7. The Whitney Museum has existed at a number of sites throughout the city
The Whitney Museum today is a $422 million building designed by Renzo Piano in the West Village, spanning eight stories (two of which are devoted to the museum’s permanent collection). Though the building opened in 2015, the Whitney Museum was originally founded in 1930 by Gertrude Vanderbilt Whitney, a great-granddaughter of Cornelius Vanderbilt. Whitney was also the oldest daughter of Cornelius Vanderbilt II, who founded the New York Central Railroad, built Grand Central Terminal, and owned a French chateau mansion on Fifth Avenue and 57th Street. On West 8th Street in the Greenwich Village, Whitney had a carriage house that functioned as her studio, designed in 1918 by American artist Robert Winthrop Chanler.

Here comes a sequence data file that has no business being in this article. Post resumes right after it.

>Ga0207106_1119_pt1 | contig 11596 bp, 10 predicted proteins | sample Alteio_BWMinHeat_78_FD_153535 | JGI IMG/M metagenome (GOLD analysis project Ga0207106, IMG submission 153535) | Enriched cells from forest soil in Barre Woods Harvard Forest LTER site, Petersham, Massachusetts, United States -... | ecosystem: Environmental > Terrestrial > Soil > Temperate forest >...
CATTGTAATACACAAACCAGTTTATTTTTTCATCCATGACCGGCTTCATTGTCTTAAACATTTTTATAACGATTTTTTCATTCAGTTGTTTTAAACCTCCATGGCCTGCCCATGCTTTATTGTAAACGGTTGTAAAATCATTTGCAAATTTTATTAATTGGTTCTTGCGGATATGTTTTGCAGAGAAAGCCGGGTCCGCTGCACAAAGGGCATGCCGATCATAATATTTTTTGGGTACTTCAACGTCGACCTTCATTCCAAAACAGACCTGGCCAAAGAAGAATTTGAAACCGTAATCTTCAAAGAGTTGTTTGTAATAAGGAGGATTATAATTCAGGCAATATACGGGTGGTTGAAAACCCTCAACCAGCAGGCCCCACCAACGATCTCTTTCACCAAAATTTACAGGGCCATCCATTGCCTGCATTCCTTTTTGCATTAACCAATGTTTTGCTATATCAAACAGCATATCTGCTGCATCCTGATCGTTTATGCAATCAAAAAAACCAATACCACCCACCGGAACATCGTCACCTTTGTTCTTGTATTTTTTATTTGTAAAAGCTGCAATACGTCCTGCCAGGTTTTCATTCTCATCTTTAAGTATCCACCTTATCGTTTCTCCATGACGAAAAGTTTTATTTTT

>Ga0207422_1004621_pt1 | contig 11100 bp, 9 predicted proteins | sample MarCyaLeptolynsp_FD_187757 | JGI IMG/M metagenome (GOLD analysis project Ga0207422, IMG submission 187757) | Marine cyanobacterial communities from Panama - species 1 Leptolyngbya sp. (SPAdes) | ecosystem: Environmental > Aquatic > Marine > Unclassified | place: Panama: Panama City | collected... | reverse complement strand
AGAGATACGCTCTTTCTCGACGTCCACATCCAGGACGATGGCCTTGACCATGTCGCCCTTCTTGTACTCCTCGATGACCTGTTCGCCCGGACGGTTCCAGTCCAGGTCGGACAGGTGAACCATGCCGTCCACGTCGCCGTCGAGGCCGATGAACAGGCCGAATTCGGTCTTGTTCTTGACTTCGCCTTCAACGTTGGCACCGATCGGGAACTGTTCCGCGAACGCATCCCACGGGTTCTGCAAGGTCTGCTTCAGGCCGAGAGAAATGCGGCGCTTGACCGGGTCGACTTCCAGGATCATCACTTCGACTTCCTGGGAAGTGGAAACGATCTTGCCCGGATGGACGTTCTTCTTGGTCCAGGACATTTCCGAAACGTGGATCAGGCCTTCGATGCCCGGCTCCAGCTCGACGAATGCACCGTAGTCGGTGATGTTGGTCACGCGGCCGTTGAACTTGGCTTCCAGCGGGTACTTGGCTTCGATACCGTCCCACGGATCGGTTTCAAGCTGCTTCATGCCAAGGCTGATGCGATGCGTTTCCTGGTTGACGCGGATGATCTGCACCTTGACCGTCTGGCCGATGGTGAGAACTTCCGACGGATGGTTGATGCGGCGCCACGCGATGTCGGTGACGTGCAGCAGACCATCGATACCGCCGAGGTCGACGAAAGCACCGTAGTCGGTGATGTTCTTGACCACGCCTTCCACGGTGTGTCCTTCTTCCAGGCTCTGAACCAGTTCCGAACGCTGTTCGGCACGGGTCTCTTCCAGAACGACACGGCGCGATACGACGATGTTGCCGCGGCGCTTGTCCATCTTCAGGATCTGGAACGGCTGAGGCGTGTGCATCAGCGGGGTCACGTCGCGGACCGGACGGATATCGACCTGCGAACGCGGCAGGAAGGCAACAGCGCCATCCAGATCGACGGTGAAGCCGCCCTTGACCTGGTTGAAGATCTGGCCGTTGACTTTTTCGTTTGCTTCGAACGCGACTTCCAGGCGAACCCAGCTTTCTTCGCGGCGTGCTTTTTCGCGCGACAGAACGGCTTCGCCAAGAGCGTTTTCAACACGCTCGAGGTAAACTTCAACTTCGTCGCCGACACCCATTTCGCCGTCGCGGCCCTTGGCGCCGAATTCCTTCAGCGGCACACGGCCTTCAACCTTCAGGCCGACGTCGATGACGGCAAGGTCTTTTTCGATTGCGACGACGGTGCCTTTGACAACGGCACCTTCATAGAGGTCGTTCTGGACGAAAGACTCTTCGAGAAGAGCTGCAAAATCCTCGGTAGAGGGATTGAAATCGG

Whitney collected art as early as 1905, and after failing to donate hundreds of paintings to the Metropolitan Museum of Art, Whitney decided to open her own American art museum in 1929. The museum ultimately moved to a structure on 54th Street behind the Museum of Modern Art, though a fire at the MoMA in 1958 led the Whitney to move again to 945 Madison Avenue nearly a decade later. Until 2018, the Whitney was at the Breuer Building, featuring a granite stone staircase façade. The Whitney also operated a small branch at 55 Water Street from 1973 to 1983, as well as hosted satellite museums across the city. The museum failed multiple times to expand in the Upper East Side due to costs and design failures.